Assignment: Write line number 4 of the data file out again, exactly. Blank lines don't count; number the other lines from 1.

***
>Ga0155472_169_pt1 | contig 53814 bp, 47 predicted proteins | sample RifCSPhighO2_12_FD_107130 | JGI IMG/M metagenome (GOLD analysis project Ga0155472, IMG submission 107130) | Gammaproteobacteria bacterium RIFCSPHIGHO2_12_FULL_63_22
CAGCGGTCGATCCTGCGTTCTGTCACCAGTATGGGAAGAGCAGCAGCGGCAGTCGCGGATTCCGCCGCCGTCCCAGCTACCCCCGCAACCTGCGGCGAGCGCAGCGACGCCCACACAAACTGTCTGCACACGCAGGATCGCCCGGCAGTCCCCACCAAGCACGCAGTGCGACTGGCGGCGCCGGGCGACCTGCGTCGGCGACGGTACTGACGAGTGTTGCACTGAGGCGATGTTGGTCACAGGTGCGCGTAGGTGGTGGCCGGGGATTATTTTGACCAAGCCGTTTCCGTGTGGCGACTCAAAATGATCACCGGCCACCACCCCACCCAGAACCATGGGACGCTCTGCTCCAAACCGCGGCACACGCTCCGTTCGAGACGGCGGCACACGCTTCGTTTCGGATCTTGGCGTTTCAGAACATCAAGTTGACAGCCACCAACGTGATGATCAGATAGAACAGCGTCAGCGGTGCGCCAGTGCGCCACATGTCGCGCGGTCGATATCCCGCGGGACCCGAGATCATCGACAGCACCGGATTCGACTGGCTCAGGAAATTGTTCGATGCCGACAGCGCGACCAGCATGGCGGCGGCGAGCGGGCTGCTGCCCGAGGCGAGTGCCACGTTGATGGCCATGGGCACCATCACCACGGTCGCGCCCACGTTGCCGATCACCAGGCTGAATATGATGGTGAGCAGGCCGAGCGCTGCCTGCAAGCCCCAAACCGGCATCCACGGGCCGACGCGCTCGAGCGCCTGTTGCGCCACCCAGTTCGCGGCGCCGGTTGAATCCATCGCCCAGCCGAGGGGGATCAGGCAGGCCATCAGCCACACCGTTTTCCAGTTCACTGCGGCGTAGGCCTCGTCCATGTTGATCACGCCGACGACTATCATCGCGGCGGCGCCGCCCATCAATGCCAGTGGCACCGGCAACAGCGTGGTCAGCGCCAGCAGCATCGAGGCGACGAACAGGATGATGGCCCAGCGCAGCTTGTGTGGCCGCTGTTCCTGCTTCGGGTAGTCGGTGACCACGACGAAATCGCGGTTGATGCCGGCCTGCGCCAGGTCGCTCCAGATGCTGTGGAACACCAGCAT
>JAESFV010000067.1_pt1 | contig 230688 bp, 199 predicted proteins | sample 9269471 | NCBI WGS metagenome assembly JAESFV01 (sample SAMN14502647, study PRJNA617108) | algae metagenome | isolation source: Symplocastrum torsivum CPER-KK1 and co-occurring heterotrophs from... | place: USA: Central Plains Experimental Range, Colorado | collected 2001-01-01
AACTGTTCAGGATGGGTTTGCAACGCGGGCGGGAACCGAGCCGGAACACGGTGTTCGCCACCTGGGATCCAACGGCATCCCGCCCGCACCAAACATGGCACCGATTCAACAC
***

AACTGTTCAGGATGGGTTTGCAACGCGGGCGGGAACCGAGCCGGAACACGGTGTTCGCCACCTGGGATCCAACGGCATCCCGCCCGCACCAAACATGGCACCGATTCAACAC